We all stumble in many ways. James 3:2 NIV
Maybe I need to go back to school with my grandson, who will be starting kindergarten this fall. I seem to not be able to tell the difference between the “Save draft” button and the “publish” button on my blog.
So, again, I extend my apologies if you’ve received a draft version of this post. One mistaken click has had a cascade of regrettable effects: chasing down and deleting the lamentable words on various social media sites, answering emails from mystified readers, and rushing to finish today when I’d planned to post tomorrow.
I am so thankful that the unplanned release of a few words on this blog are “merely” embarrassing (more like slap-my-forehead-and-groan “not again” humiliating) to me and not hurtful to anyone else. Since the first time I read Lucy Maud Montgomery’s Anne of Green Gables, I have found hope in Anne’s rhetorical question.
Isn’t it nice to think that tomorrow is a new day with no mistakes in it yet? –Anne of Green Gables
I am waiting for a clean and fresh new day–literally. Smoke from lightning-sparked wildfires in northern Canada has been pouring into the Midwest, making the skies hazy with suspended particulates. Doctors have warned that those with breathing problems may be affected and urged them to take precautions.
This hazy photo was taken at 6:30pm, over two hours before sunset. This is the smoke from forest fires hundreds of miles away, not twilight or fog.
Our words can be like sparks that lead to fires. They have consequences at the source of the blaze and downwind. James knew just how powerful our tongue can be.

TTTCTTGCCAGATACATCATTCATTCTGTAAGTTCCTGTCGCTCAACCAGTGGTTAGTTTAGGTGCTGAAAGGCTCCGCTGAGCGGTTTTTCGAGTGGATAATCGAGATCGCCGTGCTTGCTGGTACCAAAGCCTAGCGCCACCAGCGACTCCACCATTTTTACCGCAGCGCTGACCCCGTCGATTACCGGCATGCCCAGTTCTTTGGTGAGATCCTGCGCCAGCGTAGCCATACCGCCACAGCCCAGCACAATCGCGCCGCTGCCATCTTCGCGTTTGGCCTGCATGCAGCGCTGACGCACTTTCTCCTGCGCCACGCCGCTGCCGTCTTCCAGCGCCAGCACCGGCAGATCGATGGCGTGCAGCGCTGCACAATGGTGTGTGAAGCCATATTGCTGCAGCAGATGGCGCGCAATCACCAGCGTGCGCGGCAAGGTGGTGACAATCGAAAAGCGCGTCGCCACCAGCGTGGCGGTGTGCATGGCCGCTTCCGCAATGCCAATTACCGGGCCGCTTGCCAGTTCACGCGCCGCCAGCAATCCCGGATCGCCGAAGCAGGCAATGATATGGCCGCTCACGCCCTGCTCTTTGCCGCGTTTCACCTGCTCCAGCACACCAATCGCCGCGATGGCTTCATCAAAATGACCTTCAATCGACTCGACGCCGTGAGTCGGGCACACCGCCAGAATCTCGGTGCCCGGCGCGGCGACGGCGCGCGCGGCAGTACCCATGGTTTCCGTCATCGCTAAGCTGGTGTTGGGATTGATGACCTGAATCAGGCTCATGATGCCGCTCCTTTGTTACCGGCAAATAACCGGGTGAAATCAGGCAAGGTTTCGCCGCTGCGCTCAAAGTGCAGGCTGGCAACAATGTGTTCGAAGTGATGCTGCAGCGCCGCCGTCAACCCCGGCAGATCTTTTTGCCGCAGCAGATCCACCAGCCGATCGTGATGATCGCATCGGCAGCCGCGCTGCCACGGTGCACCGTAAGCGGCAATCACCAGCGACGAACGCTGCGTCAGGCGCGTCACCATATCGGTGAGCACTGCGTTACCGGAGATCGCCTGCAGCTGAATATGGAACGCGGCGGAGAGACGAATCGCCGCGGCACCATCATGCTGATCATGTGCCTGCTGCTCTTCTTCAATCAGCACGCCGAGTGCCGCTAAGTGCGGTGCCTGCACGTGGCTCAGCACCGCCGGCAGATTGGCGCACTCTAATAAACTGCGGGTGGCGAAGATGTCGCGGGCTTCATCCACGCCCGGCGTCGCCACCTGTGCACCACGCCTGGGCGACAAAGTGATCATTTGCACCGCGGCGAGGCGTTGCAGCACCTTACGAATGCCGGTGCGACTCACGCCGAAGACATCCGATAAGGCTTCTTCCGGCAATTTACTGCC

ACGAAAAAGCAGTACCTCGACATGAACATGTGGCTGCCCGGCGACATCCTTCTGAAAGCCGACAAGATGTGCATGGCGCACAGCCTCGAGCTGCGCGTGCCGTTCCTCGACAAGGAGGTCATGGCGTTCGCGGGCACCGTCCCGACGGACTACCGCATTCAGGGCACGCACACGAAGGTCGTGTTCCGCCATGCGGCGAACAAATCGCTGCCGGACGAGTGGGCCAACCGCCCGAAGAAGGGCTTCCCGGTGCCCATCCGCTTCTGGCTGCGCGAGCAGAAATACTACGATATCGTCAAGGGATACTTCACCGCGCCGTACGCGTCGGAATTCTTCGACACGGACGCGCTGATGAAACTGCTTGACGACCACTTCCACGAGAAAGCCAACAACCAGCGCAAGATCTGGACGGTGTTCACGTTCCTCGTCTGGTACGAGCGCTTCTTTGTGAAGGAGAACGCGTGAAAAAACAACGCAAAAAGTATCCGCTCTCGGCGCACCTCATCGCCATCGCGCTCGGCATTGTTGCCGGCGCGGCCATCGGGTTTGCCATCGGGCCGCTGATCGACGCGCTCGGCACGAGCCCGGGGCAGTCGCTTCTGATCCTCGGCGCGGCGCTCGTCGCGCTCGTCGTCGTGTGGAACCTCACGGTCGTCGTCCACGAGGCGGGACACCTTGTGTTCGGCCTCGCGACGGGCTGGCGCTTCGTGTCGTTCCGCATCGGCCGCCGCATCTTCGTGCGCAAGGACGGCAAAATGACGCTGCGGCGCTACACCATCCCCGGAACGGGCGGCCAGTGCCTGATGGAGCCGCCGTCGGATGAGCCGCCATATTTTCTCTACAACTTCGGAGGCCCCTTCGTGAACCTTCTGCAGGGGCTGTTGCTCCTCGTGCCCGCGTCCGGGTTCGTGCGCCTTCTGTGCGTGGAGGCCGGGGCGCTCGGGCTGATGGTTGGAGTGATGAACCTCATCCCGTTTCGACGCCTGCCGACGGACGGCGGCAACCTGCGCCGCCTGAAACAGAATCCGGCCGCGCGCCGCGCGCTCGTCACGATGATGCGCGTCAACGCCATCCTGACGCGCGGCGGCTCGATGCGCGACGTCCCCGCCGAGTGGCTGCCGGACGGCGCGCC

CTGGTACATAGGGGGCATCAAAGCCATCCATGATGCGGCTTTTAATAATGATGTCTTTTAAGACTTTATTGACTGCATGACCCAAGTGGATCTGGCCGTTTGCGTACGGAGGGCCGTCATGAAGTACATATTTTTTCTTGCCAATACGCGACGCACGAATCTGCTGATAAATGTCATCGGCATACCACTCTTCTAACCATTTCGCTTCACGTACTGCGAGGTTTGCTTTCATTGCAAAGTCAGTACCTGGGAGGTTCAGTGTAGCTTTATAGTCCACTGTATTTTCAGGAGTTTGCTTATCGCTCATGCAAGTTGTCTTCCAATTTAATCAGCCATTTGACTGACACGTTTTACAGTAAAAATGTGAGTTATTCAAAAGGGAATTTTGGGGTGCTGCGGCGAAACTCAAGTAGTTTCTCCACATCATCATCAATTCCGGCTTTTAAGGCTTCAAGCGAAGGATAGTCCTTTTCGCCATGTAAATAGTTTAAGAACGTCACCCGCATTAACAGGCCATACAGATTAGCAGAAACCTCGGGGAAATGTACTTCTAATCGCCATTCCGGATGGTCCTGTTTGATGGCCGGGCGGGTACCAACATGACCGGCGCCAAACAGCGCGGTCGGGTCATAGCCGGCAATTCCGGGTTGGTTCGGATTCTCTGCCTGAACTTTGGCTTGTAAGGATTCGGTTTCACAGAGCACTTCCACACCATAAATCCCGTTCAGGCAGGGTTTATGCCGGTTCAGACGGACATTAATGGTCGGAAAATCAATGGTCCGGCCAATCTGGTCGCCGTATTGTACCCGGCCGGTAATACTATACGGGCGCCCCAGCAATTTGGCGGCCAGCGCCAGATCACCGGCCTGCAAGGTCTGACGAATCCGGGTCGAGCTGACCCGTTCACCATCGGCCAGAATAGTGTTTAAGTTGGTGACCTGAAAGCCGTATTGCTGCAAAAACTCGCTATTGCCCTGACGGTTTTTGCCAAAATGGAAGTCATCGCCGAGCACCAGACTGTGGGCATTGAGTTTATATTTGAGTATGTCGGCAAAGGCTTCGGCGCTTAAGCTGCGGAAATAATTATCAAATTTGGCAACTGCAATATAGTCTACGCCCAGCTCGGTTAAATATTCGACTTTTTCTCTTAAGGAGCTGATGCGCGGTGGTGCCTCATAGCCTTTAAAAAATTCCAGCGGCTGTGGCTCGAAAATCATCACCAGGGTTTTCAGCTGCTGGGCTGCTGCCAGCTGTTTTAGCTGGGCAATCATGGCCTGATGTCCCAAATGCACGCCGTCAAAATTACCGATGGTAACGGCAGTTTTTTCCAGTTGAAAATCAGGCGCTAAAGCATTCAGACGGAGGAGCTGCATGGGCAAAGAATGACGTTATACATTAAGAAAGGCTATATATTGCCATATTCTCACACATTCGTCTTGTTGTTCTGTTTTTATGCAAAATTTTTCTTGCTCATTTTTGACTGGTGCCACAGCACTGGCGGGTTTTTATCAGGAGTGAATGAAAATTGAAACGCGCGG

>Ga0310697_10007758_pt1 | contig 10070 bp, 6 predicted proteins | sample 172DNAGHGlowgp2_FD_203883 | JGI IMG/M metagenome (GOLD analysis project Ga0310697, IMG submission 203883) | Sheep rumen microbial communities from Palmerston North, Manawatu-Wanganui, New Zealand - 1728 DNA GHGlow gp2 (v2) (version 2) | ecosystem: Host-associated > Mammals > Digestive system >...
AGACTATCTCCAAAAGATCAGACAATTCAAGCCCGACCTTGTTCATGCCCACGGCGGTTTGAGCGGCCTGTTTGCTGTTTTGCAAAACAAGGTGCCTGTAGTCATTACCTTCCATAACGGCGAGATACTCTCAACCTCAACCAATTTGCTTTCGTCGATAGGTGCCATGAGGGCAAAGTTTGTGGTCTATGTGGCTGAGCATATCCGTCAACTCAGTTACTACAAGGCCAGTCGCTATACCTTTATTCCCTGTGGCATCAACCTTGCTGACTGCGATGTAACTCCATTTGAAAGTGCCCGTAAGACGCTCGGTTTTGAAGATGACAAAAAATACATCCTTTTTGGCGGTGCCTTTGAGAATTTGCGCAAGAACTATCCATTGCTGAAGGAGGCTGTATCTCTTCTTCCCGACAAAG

A word out of your mouth may seem of no account, but it can accomplish nearly anything—or destroy it! It only takes a spark, remember, to set off a forest fire. A careless or wrongly placed word out of your mouth can do that. By our speech we can ruin the world, turn harmony to chaos, throw mud on a reputation, send the whole world up in smoke . . . James 3:5,6 MSG
In a post I read yesterday, Lysa TerKeurst reminded me of the verse later in James.
With the tongue we praise our Lord and Father, and with it we curse human beings, who have been made in God’s likeness. James 3:9 NIV
The question she posed to her kids applies to us all. Before I speak, I need to ask myself:
Are my words true?
Are my words kind?
Are they necessary?
If my answers to these questions were being graded, I’m afraid there are days where I’m not working at an age-appropriate level. I should be back in kindergarten. I’ve listened poorly, spoken quickly, and chosen my words haphazardly. I’m not playing nicely with others.
I need to apologize and (try to) clear away the smoke.
Perhaps you would like to join me in this prayer:
May these words of my mouth and this meditation of my heart
be pleasing in your sight, Lord, my Rock and my Redeemer. Psalm 19:14 NIV
* * * * *
As I write this afternoon, the wind has switched directions, and bits of blue sky are peeking out from grey, splotchy clouds. There’s hope and and a chance for healing. Lungs will breath easier, and hearts will be opening as the smoke clears.
I’ll try to watch my words (spoken and written) and where I click.
Clean the slate, God, so we can start the day fresh!
Keep me from stupid sins, Psalm 19:12 MSG